Posts Tagged with
Political Science

Speaker of the House Nancy Pelosi and other top Democrats meet with reporters before the House voted to pass a $1.9 trillion pandemic relief package on Feb. 26, 2021. (AP Photo/J. Scott Applewhite)

In 1974, Congress invented the reconciliation process to reduce deficits. More recently, reconciliation has been used in ways that increase the deficit. Batten’s Ray Scheppach spoke with The Conversation to explain the process.

Neera Tanden

The Biden administration is heading back to square one as the chances for a Neera Tanden confirmation, the president's initial pick for director of the Office of Management and Budget, seems increasingly unlikely to gain enough Senate votes. Batten’s David Leblang spoke to Newsweek about potential candidates under consideration to take Tanden's place.


America cannot go to war unless Congress authorizes it, but Congress has rarely taken a vote to start and end a war. On Julie Rose's "Top of Mind," Batten professor Gerry Warburg explores why Congress leaves it to presidents to expand America's global conflicts. 


Virginia Secretary of Commerce and Trade Maurice Jones spoke at the Batten School in October 2015.


As President-elect Joe Biden’s cabinet nominees have been named, much of the discussion has been about their ideological leanings. In an article for The Hill, Batten's Craig Volden and Vanderbilt University's Alan E. Wiseman, co-directors of the Center for Effective Lawmaking, outline why these ideological discussions are too narrow a focus.


In commentary compiled by the Miller Center, Batten Professors Jennifer Lawless, Margaret Foster Riley, Todd Sechser, and Craig Volden weigh in on the 2020 election, offering updates on the latest developments.

Early voting in Virginia began on Sept. 18 and voters have been lining up ever since. (Photo by Ziniu Chen, University Communications)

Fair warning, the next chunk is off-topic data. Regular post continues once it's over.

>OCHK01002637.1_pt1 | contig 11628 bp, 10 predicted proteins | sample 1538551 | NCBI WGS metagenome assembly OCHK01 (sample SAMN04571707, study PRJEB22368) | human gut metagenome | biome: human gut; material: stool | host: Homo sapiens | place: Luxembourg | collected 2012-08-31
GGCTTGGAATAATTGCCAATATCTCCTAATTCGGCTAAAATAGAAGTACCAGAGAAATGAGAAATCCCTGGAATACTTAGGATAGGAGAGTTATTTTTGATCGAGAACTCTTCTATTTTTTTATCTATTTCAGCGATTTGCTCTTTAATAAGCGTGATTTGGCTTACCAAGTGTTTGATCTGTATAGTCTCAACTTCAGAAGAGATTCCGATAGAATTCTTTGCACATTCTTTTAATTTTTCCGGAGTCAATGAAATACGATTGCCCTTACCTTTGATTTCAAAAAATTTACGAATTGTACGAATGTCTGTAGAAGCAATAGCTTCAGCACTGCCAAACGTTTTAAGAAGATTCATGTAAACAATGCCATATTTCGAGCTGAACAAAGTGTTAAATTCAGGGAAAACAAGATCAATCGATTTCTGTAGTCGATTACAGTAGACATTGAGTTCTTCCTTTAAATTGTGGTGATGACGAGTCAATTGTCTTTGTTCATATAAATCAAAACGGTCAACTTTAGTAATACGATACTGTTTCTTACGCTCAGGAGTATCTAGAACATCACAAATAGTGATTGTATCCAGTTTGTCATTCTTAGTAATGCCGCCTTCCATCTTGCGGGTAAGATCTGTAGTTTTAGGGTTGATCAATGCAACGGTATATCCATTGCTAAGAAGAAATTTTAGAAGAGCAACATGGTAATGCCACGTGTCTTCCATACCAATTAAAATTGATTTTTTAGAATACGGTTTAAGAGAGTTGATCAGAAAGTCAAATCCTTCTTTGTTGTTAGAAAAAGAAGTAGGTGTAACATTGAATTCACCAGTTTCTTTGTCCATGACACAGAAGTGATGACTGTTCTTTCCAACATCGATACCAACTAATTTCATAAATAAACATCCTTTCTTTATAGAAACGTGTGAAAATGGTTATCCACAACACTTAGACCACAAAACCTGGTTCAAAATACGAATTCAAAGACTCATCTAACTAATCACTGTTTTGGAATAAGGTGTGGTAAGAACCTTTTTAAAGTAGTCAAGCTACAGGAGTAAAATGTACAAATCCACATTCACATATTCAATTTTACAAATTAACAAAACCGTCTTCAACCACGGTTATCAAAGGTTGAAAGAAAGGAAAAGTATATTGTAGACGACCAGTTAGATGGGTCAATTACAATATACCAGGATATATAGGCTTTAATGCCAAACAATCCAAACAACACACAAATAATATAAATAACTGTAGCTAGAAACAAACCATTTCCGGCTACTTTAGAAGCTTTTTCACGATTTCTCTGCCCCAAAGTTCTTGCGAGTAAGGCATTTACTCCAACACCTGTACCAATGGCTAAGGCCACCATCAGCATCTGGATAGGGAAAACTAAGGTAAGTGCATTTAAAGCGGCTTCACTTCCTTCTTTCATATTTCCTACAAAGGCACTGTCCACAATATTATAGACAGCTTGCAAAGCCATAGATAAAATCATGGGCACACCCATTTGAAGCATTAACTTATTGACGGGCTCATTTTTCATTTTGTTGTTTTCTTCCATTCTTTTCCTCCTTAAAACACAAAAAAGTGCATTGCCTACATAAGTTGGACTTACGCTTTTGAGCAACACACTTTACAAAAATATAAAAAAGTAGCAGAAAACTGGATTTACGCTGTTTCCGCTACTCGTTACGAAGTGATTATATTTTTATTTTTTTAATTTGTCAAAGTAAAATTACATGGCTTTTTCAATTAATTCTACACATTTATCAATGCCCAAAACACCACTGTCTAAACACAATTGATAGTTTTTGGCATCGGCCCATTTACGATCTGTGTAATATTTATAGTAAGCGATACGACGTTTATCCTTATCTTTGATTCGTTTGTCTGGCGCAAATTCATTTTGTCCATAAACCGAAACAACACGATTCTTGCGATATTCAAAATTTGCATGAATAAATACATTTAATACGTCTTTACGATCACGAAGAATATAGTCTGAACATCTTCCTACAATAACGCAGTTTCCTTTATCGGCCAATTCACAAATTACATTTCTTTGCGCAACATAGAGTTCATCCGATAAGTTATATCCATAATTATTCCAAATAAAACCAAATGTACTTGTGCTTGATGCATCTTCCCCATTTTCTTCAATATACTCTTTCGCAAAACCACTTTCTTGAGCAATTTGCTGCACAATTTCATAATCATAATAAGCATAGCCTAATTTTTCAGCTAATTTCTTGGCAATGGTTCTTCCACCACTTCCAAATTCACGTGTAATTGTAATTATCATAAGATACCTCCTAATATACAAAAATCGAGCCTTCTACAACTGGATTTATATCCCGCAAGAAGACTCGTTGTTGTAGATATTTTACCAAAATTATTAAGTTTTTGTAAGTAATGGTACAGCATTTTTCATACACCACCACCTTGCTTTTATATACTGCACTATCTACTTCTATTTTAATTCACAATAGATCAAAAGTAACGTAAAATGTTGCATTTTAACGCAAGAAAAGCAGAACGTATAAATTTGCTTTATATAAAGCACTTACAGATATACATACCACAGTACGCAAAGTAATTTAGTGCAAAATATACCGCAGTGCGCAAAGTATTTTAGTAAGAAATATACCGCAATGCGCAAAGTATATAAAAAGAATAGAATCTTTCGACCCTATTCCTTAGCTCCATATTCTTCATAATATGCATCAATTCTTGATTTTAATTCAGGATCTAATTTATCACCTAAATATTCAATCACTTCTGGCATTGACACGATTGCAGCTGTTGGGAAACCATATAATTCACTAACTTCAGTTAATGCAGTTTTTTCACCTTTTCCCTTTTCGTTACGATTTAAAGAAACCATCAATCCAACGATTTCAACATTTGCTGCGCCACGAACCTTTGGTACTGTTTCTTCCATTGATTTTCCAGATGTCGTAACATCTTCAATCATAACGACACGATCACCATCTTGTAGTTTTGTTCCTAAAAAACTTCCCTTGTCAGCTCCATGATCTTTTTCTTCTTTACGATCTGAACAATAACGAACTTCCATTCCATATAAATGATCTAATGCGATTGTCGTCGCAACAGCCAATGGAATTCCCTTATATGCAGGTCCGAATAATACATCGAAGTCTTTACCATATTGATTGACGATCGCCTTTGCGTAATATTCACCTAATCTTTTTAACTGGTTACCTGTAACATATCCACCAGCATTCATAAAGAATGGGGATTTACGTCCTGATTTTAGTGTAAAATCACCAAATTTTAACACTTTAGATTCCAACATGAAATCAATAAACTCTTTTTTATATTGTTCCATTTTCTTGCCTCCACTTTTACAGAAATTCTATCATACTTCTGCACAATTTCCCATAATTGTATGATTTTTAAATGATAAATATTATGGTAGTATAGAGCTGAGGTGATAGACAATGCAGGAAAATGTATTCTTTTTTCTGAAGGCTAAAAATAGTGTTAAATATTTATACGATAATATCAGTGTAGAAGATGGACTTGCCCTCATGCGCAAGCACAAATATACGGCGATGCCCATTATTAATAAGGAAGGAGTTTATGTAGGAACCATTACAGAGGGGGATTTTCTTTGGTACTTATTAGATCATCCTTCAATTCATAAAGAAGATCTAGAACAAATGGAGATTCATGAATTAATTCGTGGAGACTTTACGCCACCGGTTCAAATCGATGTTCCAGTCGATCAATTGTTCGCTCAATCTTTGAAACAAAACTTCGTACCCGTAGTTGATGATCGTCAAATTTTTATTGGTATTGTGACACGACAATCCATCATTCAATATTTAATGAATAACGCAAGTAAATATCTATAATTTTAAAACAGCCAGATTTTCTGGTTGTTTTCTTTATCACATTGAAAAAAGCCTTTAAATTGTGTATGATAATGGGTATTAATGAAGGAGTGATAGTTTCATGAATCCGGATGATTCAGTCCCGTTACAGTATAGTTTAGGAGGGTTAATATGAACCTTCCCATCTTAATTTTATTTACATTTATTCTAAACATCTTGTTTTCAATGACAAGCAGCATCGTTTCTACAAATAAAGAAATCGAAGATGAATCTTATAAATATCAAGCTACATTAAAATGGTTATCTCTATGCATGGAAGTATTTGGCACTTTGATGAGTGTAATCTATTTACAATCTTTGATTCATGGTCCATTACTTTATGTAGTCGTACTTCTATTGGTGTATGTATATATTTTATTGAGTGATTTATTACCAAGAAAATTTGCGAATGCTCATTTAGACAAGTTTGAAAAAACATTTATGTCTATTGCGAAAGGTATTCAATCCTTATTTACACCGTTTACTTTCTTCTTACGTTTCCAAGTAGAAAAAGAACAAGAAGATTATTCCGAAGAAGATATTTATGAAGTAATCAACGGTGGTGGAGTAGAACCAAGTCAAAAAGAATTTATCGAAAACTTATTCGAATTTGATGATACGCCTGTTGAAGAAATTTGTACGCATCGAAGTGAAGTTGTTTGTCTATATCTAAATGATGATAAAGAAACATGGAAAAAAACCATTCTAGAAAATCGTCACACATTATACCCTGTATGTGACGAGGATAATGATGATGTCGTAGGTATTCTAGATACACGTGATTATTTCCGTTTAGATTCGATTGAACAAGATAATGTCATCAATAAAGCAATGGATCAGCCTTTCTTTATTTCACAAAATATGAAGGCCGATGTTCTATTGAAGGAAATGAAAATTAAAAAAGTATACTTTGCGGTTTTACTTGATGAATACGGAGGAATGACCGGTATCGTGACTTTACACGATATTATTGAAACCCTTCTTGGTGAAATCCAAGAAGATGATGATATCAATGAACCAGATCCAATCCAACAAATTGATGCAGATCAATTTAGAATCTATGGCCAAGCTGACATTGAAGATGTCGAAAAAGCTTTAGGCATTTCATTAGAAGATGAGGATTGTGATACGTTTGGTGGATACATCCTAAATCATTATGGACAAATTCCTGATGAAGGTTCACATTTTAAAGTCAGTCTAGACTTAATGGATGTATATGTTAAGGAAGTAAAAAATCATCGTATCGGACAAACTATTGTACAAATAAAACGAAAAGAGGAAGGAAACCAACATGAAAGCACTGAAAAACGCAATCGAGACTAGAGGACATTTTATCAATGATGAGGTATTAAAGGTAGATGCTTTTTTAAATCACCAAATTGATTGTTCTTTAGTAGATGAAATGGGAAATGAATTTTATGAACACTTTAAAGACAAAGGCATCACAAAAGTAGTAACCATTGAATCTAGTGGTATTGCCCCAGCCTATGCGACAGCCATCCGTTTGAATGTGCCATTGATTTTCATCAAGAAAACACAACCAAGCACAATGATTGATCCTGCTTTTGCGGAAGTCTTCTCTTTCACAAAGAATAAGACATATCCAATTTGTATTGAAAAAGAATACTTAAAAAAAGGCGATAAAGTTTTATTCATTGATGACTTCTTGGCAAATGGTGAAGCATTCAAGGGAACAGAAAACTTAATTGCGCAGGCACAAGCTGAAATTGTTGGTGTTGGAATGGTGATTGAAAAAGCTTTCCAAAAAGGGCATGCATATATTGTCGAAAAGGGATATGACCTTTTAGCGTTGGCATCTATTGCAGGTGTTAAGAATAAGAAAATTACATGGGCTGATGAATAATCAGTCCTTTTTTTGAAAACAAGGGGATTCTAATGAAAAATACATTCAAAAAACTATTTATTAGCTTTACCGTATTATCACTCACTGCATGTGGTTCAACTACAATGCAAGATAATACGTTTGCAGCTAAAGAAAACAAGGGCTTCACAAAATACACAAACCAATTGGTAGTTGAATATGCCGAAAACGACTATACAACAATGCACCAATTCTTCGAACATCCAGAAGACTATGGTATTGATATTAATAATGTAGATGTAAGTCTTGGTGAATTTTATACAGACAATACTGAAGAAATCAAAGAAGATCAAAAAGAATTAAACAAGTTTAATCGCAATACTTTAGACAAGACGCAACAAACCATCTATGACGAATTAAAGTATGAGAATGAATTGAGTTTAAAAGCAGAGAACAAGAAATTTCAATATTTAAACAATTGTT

Batten's Jennifer Lawless, along with William Antholis, and Kyle Kondik, discuss how mail-in and absentee votes are counted, why results could be delayed this year, and how the pandemic has affected the election.


Historic harms—discriminatory laws, policies, and practices, affect public perception of governmental institutions and their public administrators. Batten's Brian N. Williams speaks to how we could change American institutions and their public servants in the face of these harms.

The U.S. Capitol on Monday. (Stefani Reynolds/Bloomberg News)

Batten’s Craig Volden and Vanderbilt’s Alan Wiseman, co-directors of the Center for Effective Lawmaking, find that members of Congress are becoming less specialized and in turn, less effective. How do we encourage more expertise and reverse the trend?

U.S. capitol

Six Batten students completed public service-focused internships supported by the Frederic S. Bocock Fellowship this summer. Through the generosity of Fred and Mary Buford Hitz, the Bocock Fellowship was created to advance the careers of Batten students in public service, specifically through governmental internship opportunities.